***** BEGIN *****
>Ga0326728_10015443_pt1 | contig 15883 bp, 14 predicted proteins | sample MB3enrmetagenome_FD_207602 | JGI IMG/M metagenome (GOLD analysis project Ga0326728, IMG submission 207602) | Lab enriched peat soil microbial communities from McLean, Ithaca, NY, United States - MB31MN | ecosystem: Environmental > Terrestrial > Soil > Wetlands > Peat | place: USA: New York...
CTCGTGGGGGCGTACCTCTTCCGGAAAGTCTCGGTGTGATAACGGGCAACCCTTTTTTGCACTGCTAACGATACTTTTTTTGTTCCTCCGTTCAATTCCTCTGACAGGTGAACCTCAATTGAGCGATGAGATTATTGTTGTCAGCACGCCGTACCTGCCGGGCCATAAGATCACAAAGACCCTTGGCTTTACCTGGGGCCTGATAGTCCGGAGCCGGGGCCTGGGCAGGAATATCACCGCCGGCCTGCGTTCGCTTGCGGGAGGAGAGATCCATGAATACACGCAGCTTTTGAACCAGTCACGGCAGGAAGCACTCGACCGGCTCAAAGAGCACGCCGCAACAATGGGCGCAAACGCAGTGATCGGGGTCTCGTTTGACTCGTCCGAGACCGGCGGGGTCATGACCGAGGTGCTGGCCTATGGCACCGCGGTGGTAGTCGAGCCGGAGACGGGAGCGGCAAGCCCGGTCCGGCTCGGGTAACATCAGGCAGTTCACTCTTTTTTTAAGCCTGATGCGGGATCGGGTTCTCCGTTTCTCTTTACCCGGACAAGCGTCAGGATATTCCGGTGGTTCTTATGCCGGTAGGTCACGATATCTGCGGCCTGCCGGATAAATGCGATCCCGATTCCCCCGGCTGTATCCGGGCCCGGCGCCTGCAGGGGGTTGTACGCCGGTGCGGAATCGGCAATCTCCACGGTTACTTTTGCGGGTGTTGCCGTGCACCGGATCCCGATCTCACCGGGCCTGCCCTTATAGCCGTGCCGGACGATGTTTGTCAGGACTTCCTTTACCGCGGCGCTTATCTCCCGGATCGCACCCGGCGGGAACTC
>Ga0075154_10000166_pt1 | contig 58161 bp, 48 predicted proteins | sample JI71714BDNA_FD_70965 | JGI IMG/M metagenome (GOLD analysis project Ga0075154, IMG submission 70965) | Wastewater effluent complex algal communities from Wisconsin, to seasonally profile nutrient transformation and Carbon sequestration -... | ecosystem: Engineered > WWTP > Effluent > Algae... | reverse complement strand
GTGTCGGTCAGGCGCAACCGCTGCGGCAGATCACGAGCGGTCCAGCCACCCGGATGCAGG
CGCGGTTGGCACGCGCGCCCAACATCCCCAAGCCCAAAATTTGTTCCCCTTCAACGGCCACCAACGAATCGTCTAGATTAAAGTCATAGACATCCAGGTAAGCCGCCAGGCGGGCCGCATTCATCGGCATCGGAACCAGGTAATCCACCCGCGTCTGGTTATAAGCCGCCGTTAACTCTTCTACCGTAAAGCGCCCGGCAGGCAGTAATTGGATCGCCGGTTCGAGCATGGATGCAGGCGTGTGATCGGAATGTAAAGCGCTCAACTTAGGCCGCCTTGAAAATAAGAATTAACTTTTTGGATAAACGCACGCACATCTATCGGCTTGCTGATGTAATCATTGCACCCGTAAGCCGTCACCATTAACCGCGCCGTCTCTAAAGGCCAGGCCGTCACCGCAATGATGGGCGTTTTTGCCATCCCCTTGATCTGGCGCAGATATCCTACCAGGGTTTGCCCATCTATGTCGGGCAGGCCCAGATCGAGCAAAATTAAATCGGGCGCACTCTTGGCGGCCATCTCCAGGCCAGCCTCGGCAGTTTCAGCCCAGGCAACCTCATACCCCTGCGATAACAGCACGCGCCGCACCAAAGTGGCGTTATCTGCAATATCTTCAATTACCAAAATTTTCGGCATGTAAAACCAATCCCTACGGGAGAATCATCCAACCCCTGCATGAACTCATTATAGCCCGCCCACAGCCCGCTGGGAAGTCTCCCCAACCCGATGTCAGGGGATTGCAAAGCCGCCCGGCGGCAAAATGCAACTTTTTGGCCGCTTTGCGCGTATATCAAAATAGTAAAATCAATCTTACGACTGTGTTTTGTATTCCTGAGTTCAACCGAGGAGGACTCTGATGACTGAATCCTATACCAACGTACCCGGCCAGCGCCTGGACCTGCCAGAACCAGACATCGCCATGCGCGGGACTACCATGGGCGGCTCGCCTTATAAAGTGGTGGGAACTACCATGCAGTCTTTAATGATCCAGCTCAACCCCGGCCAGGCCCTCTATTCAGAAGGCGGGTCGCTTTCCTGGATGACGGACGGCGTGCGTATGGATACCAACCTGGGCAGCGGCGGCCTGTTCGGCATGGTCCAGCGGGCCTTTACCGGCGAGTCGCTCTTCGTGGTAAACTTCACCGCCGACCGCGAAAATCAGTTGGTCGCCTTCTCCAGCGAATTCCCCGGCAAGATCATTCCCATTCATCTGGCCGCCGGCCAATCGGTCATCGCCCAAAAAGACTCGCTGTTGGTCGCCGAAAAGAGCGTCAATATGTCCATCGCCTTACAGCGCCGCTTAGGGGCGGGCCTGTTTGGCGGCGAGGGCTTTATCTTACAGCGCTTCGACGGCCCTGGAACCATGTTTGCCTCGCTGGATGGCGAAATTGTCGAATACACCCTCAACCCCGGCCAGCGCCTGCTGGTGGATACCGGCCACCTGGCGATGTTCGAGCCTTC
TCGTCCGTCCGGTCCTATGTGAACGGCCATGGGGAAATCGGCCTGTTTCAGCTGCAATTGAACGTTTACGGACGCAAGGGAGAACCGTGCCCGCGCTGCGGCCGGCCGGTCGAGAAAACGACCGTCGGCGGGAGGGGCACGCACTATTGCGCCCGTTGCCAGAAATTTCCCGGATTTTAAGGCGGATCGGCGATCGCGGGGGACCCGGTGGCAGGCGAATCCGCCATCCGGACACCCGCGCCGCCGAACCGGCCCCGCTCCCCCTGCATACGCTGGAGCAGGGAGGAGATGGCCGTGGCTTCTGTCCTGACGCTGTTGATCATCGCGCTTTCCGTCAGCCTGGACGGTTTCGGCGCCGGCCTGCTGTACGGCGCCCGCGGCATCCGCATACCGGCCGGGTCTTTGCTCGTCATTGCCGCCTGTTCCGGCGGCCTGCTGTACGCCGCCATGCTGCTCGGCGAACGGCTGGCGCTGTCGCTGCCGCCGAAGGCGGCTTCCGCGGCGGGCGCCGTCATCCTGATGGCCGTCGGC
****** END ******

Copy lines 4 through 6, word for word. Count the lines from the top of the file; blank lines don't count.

GTGTCGGTCAGGCGCAACCGCTGCGGCAGATCACGAGCGGTCCAGCCACCCGGATGCAGG
CGCGGTTGGCACGCGCGCCCAACATCCCCAAGCCCAAAATTTGTTCCCCTTCAACGGCCACCAACGAATCGTCTAGATTAAAGTCATAGACATCCAGGTAAGCCGCCAGGCGGGCCGCATTCATCGGCATCGGAACCAGGTAATCCACCCGCGTCTGGTTATAAGCCGCCGTTAACTCTTCTACCGTAAAGCGCCCGGCAGGCAGTAATTGGATCGCCGGTTCGAGCATGGATGCAGGCGTGTGATCGGAATGTAAAGCGCTCAACTTAGGCCGCCTTGAAAATAAGAATTAACTTTTTGGATAAACGCACGCACATCTATCGGCTTGCTGATGTAATCATTGCACCCGTAAGCCGTCACCATTAACCGCGCCGTCTCTAAAGGCCAGGCCGTCACCGCAATGATGGGCGTTTTTGCCATCCCCTTGATCTGGCGCAGATATCCTACCAGGGTTTGCCCATCTATGTCGGGCAGGCCCAGATCGAGCAAAATTAAATCGGGCGCACTCTTGGCGGCCATCTCCAGGCCAGCCTCGGCAGTTTCAGCCCAGGCAACCTCATACCCCTGCGATAACAGCACGCGCCGCACCAAAGTGGCGTTATCTGCAATATCTTCAATTACCAAAATTTTCGGCATGTAAAACCAATCCCTACGGGAGAATCATCCAACCCCTGCATGAACTCATTATAGCCCGCCCACAGCCCGCTGGGAAGTCTCCCCAACCCGATGTCAGGGGATTGCAAAGCCGCCCGGCGGCAAAATGCAACTTTTTGGCCGCTTTGCGCGTATATCAAAATAGTAAAATCAATCTTACGACTGTGTTTTGTATTCCTGAGTTCAACCGAGGAGGACTCTGATGACTGAATCCTATACCAACGTACCCGGCCAGCGCCTGGACCTGCCAGAACCAGACATCGCCATGCGCGGGACTACCATGGGCGGCTCGCCTTATAAAGTGGTGGGAACTACCATGCAGTCTTTAATGATCCAGCTCAACCCCGGCCAGGCCCTCTATTCAGAAGGCGGGTCGCTTTCCTGGATGACGGACGGCGTGCGTATGGATACCAACCTGGGCAGCGGCGGCCTGTTCGGCATGGTCCAGCGGGCCTTTACCGGCGAGTCGCTCTTCGTGGTAAACTTCACCGCCGACCGCGAAAATCAGTTGGTCGCCTTCTCCAGCGAATTCCCCGGCAAGATCATTCCCATTCATCTGGCCGCCGGCCAATCGGTCATCGCCCAAAAAGACTCGCTGTTGGTCGCCGAAAAGAGCGTCAATATGTCCATCGCCTTACAGCGCCGCTTAGGGGCGGGCCTGTTTGGCGGCGAGGGCTTTATCTTACAGCGCTTCGACGGCCCTGGAACCATGTTTGCCTCGCTGGATGGCGAAATTGTCGAATACACCCTCAACCCCGGCCAGCGCCTGCTGGTGGATACCGGCCACCTGGCGATGTTCGAGCCTTC
TCGTCCGTCCGGTCCTATGTGAACGGCCATGGGGAAATCGGCCTGTTTCAGCTGCAATTGAACGTTTACGGACGCAAGGGAGAACCGTGCCCGCGCTGCGGCCGGCCGGTCGAGAAAACGACCGTCGGCGGGAGGGGCACGCACTATTGCGCCCGTTGCCAGAAATTTCCCGGATTTTAAGGCGGATCGGCGATCGCGGGGGACCCGGTGGCAGGCGAATCCGCCATCCGGACACCCGCGCCGCCGAACCGGCCCCGCTCCCCCTGCATACGCTGGAGCAGGGAGGAGATGGCCGTGGCTTCTGTCCTGACGCTGTTGATCATCGCGCTTTCCGTCAGCCTGGACGGTTTCGGCGCCGGCCTGCTGTACGGCGCCCGCGGCATCCGCATACCGGCCGGGTCTTTGCTCGTCATTGCCGCCTGTTCCGGCGGCCTGCTGTACGCCGCCATGCTGCTCGGCGAACGGCTGGCGCTGTCGCTGCCGCCGAAGGCGGCTTCCGCGGCGGGCGCCGTCATCCTGATGGCCGTCGGC